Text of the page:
The Saguenay region of Québec experienced severe flooding in July 1996. An intense summer storm, combined with inadequate storage capacity of some dams, led to floods throughout the region. The damage was high because houses had been constructed and other developments allowed to proceed on lands that were assumed to be protected against such events. Premier Lucien BOUCHARD described the floods as "an act of God," but there were many who disputed this assertion.
There is also a significant flood risk in the lower FRASER RIVER valley in British Columbia. In 1948, 16 000 people were evacuated from their homes, and damage was extensive. Since then there has been considerable expansion of development and population in the Richmond area. Although the area is protected by dikes, the risk of them being overtopped cannot be ruled out.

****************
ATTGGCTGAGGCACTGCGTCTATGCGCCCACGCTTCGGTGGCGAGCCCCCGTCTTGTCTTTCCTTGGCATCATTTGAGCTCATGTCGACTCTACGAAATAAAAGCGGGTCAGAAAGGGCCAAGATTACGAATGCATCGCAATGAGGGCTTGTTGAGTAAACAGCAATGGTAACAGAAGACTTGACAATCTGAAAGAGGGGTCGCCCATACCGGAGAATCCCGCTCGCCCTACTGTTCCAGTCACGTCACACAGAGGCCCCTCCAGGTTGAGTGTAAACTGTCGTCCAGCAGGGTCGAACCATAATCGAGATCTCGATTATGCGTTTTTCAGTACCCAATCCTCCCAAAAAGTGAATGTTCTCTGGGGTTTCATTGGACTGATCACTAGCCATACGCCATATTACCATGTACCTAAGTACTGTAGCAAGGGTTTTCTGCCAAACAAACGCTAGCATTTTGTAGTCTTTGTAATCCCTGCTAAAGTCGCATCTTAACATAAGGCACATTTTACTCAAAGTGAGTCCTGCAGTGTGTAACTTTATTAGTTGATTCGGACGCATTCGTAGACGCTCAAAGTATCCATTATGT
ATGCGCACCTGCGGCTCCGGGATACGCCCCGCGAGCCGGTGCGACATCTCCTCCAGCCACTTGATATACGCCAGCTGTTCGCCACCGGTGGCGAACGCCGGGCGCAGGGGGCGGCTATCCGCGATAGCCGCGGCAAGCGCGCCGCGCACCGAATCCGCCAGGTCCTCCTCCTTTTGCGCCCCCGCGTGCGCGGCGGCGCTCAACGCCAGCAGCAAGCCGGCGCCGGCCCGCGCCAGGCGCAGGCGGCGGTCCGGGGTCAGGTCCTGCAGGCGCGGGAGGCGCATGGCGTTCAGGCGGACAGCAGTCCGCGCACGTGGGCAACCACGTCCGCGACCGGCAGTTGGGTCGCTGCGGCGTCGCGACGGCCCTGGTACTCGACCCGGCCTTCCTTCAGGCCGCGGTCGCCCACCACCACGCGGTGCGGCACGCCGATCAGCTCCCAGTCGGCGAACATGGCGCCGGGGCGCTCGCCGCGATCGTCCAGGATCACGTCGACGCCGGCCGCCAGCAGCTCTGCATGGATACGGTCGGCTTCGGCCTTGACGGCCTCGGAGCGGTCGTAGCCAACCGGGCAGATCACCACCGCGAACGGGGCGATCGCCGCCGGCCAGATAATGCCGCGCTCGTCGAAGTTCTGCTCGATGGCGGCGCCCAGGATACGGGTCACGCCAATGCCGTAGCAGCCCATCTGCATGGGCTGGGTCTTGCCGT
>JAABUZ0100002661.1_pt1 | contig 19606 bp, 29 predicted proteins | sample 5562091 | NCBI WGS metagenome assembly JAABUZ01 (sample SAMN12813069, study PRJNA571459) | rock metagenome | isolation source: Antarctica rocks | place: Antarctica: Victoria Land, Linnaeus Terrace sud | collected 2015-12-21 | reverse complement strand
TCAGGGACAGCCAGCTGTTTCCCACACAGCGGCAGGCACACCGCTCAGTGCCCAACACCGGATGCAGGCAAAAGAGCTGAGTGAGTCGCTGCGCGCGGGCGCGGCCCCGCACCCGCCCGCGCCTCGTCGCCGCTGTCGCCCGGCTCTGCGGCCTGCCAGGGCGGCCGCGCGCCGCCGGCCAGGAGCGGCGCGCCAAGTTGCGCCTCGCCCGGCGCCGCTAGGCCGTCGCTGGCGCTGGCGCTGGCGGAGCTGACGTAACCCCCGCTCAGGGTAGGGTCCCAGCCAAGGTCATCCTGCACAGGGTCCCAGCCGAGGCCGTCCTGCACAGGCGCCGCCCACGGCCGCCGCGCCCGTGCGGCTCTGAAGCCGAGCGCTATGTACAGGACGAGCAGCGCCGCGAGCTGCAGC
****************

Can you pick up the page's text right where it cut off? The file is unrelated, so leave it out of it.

In 1954 heavy rains associated with the passage of HURRICANE HAZEL caused flooding on the Don and Humber rivers in Toronto and resulted in 81 deaths and severe damage. Since then much of the damageable property has been removed from the flood plains and restrictions on development have largely prevented the growth of damage potential.
In July 1986, 900 Edmonton residents fled their homes as the rain-swollen waters of the North Saskatchewan River rose 7.6 m above their normal level, causing the worst flooding since 1915.
Many rivers in Canada (MACKENZIE, COPPERMINE, CHURCHILL and Moosonee) run northward to Hudson Bay and the Arctic Ocean. Meltwaters from the southern headwaters of these river basins in combination with still frozen lower reaches often cause severe spring flooding. Remote First Nations communities such as AKLAVIK, NWT, in the Mackenzie delta, and Fort Albany, Ontario, are used to coping with expected spring floods.